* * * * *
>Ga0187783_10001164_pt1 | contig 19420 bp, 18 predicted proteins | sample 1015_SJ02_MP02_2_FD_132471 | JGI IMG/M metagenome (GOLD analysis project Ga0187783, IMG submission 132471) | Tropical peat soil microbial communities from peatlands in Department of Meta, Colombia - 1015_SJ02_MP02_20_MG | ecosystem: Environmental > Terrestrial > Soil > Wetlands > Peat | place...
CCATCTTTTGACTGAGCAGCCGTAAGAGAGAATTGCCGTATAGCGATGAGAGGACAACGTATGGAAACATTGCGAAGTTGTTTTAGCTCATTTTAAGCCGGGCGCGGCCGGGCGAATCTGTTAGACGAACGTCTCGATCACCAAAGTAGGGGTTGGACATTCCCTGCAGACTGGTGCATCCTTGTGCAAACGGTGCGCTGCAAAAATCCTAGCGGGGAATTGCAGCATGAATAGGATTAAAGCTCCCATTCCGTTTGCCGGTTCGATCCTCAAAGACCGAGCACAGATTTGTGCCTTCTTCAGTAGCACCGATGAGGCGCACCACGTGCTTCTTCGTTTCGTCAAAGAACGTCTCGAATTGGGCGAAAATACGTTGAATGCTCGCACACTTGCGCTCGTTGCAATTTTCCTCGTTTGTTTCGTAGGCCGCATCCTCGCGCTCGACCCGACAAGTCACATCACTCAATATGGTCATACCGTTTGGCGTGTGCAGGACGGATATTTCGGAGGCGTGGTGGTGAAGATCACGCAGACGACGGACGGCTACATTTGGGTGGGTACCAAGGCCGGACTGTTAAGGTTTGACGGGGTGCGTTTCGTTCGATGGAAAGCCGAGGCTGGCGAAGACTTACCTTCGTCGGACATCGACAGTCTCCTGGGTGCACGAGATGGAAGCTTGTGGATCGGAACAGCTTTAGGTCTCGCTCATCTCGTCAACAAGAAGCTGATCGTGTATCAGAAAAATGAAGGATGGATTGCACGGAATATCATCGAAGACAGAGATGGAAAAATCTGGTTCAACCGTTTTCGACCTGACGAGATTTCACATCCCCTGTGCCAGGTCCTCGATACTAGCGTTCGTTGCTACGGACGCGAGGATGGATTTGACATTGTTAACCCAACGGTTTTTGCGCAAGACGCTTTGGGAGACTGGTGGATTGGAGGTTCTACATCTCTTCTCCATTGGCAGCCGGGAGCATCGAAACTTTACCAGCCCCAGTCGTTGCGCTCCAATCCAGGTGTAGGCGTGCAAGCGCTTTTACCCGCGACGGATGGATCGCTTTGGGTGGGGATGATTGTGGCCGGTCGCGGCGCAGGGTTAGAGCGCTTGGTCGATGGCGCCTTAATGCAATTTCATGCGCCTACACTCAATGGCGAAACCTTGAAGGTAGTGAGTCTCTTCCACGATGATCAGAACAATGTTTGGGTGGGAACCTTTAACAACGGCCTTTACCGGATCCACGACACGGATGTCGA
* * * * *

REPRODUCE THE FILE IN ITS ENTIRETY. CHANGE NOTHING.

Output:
>Ga0187783_10001164_pt1 | contig 19420 bp, 18 predicted proteins | sample 1015_SJ02_MP02_2_FD_132471 | JGI IMG/M metagenome (GOLD analysis project Ga0187783, IMG submission 132471) | Tropical peat soil microbial communities from peatlands in Department of Meta, Colombia - 1015_SJ02_MP02_20_MG | ecosystem: Environmental > Terrestrial > Soil > Wetlands > Peat | place...
CCATCTTTTGACTGAGCAGCCGTAAGAGAGAATTGCCGTATAGCGATGAGAGGACAACGTATGGAAACATTGCGAAGTTGTTTTAGCTCATTTTAAGCCGGGCGCGGCCGGGCGAATCTGTTAGACGAACGTCTCGATCACCAAAGTAGGGGTTGGACATTCCCTGCAGACTGGTGCATCCTTGTGCAAACGGTGCGCTGCAAAAATCCTAGCGGGGAATTGCAGCATGAATAGGATTAAAGCTCCCATTCCGTTTGCCGGTTCGATCCTCAAAGACCGAGCACAGATTTGTGCCTTCTTCAGTAGCACCGATGAGGCGCACCACGTGCTTCTTCGTTTCGTCAAAGAACGTCTCGAATTGGGCGAAAATACGTTGAATGCTCGCACACTTGCGCTCGTTGCAATTTTCCTCGTTTGTTTCGTAGGCCGCATCCTCGCGCTCGACCCGACAAGTCACATCACTCAATATGGTCATACCGTTTGGCGTGTGCAGGACGGATATTTCGGAGGCGTGGTGGTGAAGATCACGCAGACGACGGACGGCTACATTTGGGTGGGTACCAAGGCCGGACTGTTAAGGTTTGACGGGGTGCGTTTCGTTCGATGGAAAGCCGAGGCTGGCGAAGACTTACCTTCGTCGGACATCGACAGTCTCCTGGGTGCACGAGATGGAAGCTTGTGGATCGGAACAGCTTTAGGTCTCGCTCATCTCGTCAACAAGAAGCTGATCGTGTATCAGAAAAATGAAGGATGGATTGCACGGAATATCATCGAAGACAGAGATGGAAAAATCTGGTTCAACCGTTTTCGACCTGACGAGATTTCACATCCCCTGTGCCAGGTCCTCGATACTAGCGTTCGTTGCTACGGACGCGAGGATGGATTTGACATTGTTAACCCAACGGTTTTTGCGCAAGACGCTTTGGGAGACTGGTGGATTGGAGGTTCTACATCTCTTCTCCATTGGCAGCCGGGAGCATCGAAACTTTACCAGCCCCAGTCGTTGCGCTCCAATCCAGGTGTAGGCGTGCAAGCGCTTTTACCCGCGACGGATGGATCGCTTTGGGTGGGGATGATTGTGGCCGGTCGCGGCGCAGGGTTAGAGCGCTTGGTCGATGGCGCCTTAATGCAATTTCATGCGCCTACACTCAATGGCGAAACCTTGAAGGTAGTGAGTCTCTTCCACGATGATCAGAACAATGTTTGGGTGGGAACCTTTAACAACGGCCTTTACCGGATCCACGACACGGATGTCGA